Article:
Although there is little evidence of the risk of increasing the risk of cancer with e-cigarettes, there is mounting evidence that they have negative health effects on the respiratory system (‘E-cigarettes and respiratory health: The latest evidence’, The Journal of Physiology, 2020). For example, some found that adolescent e-cigarette users were at a higher risk of having asthma compared with non-users (‘Association between e-cigarettes and asthma in adolescents: A systematic review and meta-analysis’, American Journal of Preventative Medicine, 2022).
Some studies have reported a decrease in disease burden in adults with asthma or chronic obstructive pulmonary disease, (‘Overview of electronic nicotine delivery systems: A systematic review, American Journal of Preventative Medicine, 2017), which does indicate that e-cigarettes are less harmful than tobacco products in severe cases. Pro-vaping lobbyists often cite the statistic that e-cigarettes are 95 per cent safer than tobacco products. However, the statement was derived from the opinions of 12 physicians (some of who had links to the e-cigarette industry) back in 2014, when we knew little about the harmful effects of e-cigarettes. Public Health England went on to mistakenly endorse this factoid in 2015 and it has now become the calling card for many pro-vaping campaigners.
While it is important to acknowledge that e-cigarettes are less harmful than tobacco products, they are not harmless and the public needs to be aware of this fact. E-cigarettes contain varying combinations and concentrations of compounds and flavours which are being vaporised at different temperatures via different devices, with unknown long-term effects.
A number of international bodies, including the World Health Organisation (WHO) and international respiratory societies, have all concluded that e-cigarettes should not be recommended as a safe and effective smoking cessation tool. As healthcare professionals, we should be recommending tried and trusted therapies to our patients as a first-line quitting tool until we learn more about the long-term effects of e-cigarettes.
The other major problem with switching from tobacco products to e-cigarettes is that as many as 40 per cent of e-cigarette users continue to smoke, which negates any benefits that smokers would get from switching to e-cigarettes, putting the nail in the harm reduction argument for e-cigarettes. For e-cigarettes to be a viable option in the harm reduction strategy, they would have to demonstrate that they are safe products which help people quit smoking and are regulated by the HPRA.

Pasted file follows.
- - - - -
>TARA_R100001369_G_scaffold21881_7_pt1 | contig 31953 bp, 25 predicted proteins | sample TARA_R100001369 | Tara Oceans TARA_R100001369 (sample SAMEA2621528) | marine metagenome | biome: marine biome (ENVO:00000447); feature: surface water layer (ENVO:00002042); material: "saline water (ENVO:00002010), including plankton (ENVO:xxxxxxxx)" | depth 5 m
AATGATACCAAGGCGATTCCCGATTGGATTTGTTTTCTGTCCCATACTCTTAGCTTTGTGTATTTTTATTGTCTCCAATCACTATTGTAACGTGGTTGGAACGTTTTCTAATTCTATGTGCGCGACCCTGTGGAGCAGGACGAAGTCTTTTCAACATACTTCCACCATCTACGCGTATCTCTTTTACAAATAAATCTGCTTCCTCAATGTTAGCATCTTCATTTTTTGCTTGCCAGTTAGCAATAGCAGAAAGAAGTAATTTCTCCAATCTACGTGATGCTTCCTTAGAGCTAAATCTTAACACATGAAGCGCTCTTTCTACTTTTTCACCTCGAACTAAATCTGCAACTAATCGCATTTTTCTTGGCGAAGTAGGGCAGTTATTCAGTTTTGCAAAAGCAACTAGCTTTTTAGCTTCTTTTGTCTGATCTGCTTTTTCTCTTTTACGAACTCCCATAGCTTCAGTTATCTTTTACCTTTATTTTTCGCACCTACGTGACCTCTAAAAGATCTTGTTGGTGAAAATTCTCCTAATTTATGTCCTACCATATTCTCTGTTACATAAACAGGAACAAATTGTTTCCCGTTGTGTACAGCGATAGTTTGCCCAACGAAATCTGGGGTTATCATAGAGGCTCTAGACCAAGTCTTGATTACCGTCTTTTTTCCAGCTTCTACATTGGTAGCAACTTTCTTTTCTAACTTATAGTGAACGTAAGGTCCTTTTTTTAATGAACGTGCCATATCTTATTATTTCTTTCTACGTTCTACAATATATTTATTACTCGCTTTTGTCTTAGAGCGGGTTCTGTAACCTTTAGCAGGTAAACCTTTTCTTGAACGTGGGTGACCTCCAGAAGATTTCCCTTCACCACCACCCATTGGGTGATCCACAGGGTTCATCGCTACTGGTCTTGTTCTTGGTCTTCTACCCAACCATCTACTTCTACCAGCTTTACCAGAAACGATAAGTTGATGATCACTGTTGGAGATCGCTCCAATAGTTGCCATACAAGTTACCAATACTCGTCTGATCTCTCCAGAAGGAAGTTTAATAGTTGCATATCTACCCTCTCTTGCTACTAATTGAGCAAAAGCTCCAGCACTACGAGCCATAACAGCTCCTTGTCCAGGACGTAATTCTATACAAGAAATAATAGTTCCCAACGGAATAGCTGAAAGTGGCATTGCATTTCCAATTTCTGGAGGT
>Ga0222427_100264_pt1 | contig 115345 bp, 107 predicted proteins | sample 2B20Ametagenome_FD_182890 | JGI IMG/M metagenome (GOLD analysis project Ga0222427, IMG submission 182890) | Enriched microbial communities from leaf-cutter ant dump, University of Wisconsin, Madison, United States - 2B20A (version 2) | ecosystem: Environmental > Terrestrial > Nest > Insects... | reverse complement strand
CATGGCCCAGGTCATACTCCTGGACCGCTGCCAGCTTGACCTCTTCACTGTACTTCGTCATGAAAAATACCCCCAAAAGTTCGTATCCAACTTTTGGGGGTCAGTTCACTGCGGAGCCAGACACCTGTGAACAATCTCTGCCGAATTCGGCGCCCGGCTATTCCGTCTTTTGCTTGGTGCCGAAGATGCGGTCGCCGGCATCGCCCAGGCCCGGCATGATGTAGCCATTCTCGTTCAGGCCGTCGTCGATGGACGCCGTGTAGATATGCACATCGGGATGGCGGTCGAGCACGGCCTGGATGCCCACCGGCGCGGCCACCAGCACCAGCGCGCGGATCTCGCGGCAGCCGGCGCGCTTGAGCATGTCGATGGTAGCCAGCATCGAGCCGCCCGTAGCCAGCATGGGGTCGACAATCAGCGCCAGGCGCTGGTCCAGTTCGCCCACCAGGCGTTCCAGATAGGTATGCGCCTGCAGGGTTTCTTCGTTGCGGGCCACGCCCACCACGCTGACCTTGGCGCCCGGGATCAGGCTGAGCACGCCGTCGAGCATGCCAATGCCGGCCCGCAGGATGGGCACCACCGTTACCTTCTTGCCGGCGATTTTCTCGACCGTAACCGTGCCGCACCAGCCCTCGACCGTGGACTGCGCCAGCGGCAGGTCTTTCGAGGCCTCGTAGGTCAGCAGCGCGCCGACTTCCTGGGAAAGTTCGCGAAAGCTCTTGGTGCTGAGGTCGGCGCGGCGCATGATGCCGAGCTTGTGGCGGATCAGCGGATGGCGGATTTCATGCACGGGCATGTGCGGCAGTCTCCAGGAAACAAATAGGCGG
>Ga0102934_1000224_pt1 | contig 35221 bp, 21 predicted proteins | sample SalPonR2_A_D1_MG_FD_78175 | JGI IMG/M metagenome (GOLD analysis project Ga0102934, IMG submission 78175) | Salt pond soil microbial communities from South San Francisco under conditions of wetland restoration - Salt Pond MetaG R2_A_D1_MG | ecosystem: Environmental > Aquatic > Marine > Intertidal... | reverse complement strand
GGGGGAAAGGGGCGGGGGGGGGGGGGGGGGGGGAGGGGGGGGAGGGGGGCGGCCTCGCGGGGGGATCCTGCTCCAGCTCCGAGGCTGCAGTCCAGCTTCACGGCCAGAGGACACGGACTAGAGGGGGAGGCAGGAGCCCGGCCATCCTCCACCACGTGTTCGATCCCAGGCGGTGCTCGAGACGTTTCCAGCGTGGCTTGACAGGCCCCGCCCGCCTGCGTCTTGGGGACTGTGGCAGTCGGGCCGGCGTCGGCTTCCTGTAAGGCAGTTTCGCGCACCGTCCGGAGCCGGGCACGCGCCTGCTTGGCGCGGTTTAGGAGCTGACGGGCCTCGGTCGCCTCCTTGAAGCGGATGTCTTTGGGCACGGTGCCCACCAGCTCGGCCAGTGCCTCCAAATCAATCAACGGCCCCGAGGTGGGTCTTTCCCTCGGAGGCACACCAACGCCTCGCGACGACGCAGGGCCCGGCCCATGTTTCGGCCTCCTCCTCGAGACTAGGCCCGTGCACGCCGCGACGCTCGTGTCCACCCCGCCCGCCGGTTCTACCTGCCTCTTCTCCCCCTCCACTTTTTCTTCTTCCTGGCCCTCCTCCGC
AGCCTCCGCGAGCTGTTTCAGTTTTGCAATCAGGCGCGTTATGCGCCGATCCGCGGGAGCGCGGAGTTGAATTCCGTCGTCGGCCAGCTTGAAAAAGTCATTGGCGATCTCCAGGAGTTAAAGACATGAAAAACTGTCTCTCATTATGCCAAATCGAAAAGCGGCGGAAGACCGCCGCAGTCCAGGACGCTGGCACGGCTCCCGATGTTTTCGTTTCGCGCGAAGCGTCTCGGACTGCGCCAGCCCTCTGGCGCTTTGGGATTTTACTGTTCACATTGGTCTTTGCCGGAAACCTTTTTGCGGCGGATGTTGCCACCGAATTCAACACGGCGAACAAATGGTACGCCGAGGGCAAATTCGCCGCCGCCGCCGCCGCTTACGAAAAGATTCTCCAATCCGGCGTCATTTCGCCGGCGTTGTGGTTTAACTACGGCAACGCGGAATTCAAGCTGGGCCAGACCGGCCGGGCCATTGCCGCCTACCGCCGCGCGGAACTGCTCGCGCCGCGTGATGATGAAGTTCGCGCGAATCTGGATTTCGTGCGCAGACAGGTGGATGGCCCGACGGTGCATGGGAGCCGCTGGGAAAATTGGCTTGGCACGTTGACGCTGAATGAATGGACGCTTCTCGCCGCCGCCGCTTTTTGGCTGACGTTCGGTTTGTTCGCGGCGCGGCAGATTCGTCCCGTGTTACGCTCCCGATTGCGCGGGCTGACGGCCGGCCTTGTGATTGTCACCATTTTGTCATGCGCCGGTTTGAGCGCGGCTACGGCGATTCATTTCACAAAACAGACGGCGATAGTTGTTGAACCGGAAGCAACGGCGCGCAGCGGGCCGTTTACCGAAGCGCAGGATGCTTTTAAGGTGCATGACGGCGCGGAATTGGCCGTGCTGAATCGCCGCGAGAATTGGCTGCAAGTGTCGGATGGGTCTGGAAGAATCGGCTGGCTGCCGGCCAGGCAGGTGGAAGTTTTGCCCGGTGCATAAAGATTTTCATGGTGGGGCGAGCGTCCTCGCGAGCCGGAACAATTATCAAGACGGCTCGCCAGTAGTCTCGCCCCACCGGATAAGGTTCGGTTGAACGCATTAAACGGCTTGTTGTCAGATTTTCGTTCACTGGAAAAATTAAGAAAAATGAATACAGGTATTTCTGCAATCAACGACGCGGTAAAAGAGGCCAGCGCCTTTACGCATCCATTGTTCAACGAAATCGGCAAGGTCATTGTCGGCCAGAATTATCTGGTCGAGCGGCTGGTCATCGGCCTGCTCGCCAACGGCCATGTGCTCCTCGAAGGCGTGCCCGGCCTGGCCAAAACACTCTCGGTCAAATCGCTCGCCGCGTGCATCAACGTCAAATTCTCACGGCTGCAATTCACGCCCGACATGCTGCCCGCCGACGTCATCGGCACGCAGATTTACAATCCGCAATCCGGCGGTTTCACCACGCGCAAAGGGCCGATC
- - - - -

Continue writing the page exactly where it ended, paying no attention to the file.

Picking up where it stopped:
Recently, the Oireachtas Health Committee published its report on the Public Health (Tobacco and Inhaled Nicotine Products) Bill. In addition to recommending a ban on the sale of e-cigarettes to children under 18 years of age, the committee recommended a ban on the sale of all flavours except tobacco flavours, the introduction of plain packaging, and the prohibition of all forms of advertising for e-cigarettes. These measures are undoubtedly geared towards addressing the problem of e-cigarettes and adolescent use.
The findings from the European Schools Project on Alcohol and other Drugs (ESPAD) reported a 50 per cent rise in e-cigarette use in adolescents aged 16-to-17 years, since the previous study in 2015. Nearly four-in-10 (39 per cent) adolescents have tried them and one-in-five (18 per cent) were found to be current users. The recently-published ASH UK survey on vaping in adolescents found that the percentage of 11- to 17-year-olds surveyed who ever tried an e-cigarette rose from 11.2 per cent in 2021 to 15.7 per cent in 2022. Worryingly, this rise in e-cigarette use coincided with a significant rise in the use of disposable vape products among adolescents. The report found a seven-fold increase in the use of disposable vapes in this age group between 2020 and 2022. Almost half of the adolescents surveyed who reported seeing e-cigarettes being promoted saw them on TikTok. This is a targeted marketing strategy to initiate adolescents and young adults to e-cigarette products. The tactics are straight out of the ‘Big Tobacco’ playbook and it is no surprise to learn that most of the major tobacco manufacturers have invested heavily in e-cigarette companies over recent years.
New Zealand is about to bring into law the most ambitious tobacco control legislation to date and Ireland should follow suit. The three-pronged ‘tobacco endgame’ strategy involves banning the sale of tobacco products to anyone born after 2009, decreasing the nicotine content in tobacco products, and reducing the number of retail premises that can sell tobacco products. Recent modelling data from New Zealand demonstrates that once the legislation passes in law later this year as planned, tobacco prevalence will fall below 5 per cent by 2025. There is substantial evidence that increasing the legal age on the sale of tobacco to 21 alone will result in decreased smoking rates in adolescents and young adults and the RCPI policy group on tobacco will continue to advocate for this important policy change.